Deathy’s review published on Letterboxd:
Score : 9.8/10 ✅
An absolute win on every level. Grasp the horror of war and desolation in veracity. Give emphasis to how stressful and inhuman the condition takes its toll on young soldiers that clearly didn’t know what trench warfare meant. Prioritize the idea of how suicidal and unrealistic the endgame of this ‘war’ really is. Draw attention to a stubborn general that refuses to back off and a German diplomat that tries his best to end the war at all costs. Pretty interesting dynamic while the bodies are piling up on the Western front.
Technically, this is a perfect film. Cinematography? Excellent. The score? Incredibly haunting and effective. Production design? Impeccable. And to be honest, I could go on and on. It’s a very fascinating film and easily one of the best war (or in this case, anti-war) movies of all time. Will join the rank of Saving Private Ryan, 1917, Dunkirk, Black Hawk Down and Apocalypse Now.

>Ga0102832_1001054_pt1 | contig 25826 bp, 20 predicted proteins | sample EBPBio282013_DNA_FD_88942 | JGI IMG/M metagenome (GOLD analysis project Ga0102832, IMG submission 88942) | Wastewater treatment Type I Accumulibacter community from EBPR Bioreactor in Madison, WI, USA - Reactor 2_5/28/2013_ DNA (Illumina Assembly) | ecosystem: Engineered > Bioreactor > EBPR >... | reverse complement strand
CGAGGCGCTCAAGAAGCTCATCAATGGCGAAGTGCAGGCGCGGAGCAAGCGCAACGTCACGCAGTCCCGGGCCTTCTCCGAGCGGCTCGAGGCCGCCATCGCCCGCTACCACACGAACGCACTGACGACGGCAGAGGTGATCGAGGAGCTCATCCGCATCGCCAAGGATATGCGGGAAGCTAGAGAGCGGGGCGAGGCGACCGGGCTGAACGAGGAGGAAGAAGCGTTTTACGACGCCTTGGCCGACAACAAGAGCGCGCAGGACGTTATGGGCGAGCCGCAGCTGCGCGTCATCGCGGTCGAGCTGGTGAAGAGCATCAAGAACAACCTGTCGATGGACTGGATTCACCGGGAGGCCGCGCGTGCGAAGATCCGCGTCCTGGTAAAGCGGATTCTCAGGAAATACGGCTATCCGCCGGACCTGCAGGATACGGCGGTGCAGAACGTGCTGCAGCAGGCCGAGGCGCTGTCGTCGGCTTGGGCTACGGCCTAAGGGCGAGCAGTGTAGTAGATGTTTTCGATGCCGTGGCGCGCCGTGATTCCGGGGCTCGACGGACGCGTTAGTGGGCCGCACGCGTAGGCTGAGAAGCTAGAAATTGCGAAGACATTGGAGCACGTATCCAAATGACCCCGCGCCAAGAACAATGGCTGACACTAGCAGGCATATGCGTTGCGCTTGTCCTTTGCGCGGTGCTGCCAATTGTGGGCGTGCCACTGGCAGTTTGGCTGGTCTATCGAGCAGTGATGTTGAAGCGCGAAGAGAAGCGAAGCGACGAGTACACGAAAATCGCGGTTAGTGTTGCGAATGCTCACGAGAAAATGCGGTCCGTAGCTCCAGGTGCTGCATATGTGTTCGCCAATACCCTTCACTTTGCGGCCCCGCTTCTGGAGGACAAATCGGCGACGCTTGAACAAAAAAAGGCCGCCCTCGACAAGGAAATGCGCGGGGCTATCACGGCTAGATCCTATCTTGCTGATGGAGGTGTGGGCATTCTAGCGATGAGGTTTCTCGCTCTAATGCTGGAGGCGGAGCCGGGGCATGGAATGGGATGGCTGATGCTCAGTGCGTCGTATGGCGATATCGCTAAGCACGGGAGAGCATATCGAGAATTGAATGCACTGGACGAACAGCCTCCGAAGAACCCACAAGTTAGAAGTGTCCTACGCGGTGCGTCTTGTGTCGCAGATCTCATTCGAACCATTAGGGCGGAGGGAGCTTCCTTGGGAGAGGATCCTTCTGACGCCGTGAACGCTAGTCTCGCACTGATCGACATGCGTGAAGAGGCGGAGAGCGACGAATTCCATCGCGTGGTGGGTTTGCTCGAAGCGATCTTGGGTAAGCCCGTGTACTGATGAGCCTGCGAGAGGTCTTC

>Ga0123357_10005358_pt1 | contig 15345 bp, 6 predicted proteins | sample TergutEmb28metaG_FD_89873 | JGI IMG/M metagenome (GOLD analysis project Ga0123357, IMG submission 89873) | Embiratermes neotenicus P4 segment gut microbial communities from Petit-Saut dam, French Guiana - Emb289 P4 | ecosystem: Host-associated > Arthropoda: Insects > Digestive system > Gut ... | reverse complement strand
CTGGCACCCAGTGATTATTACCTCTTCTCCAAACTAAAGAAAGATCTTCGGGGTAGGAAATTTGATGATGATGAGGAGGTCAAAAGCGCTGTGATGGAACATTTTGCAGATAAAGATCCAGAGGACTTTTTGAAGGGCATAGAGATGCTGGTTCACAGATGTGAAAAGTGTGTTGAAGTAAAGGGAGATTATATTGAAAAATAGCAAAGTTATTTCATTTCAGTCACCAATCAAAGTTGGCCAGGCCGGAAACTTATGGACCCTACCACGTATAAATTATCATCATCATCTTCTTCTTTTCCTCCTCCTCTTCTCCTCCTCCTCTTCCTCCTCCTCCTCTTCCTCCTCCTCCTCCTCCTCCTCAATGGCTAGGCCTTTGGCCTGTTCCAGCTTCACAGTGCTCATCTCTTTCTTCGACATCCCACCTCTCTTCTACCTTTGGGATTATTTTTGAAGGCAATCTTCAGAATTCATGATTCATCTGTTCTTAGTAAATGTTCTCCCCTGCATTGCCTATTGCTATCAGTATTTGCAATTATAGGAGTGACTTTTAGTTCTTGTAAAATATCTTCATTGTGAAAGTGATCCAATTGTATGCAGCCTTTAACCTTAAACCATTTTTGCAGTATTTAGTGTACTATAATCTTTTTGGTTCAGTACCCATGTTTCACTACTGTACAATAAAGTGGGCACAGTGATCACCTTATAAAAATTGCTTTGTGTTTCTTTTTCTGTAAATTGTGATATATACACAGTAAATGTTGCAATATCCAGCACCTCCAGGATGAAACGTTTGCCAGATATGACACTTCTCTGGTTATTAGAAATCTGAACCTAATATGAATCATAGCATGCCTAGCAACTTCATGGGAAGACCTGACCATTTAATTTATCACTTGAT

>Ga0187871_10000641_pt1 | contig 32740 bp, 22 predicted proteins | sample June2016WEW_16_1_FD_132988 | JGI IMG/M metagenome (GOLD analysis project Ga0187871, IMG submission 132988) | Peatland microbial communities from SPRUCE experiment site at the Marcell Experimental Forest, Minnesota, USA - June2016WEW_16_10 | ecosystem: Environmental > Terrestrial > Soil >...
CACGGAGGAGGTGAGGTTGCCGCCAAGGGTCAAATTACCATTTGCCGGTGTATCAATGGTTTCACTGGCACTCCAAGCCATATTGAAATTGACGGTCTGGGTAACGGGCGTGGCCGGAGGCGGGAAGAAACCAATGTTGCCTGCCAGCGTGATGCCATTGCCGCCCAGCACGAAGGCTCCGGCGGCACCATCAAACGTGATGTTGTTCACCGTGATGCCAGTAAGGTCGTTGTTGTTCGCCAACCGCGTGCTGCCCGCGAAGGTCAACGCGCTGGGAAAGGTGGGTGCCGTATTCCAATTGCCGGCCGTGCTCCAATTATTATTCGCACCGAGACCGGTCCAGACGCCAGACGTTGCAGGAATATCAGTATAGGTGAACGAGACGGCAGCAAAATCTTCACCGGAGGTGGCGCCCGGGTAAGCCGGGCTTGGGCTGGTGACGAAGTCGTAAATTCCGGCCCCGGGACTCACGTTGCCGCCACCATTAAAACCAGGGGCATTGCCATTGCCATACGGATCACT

There’s something that I want to point out, that I find very interesting, and it’s the music. It’s pretty common to simulate melancholy and darkness in music to elevate a despair sentiment (such as The Batman (2022)). But here in All Quiet on the Western Front, we are dealing with a long-gone war that is now over 100 years old, so I’m pretty fascinated that Volker Bertelmann decided to mix a sense of modernity and surrealism to the score. It gives that perfect feeling of hopelessness and physical exhaustion throughout the film, almost like Paul is endlessly destined to be surrounded by death and misfortune. It comes in full circle when the track called ‘No End’ (when the general speaks to all of the Germans) starts to play and reminds us that there’s basically no easy way out. A clever way of using his memorable score from the opening to that epic yet super tragic ending scene.
What is astonishing is how All Quiet on the Western Front manages to be brutal while avoiding the glorifying trap that war movies tend to take. All things considered, this visceral picture is better be winning some (or a lot) of Oscars because the work here is tremendously remarkable and monumentally powerful.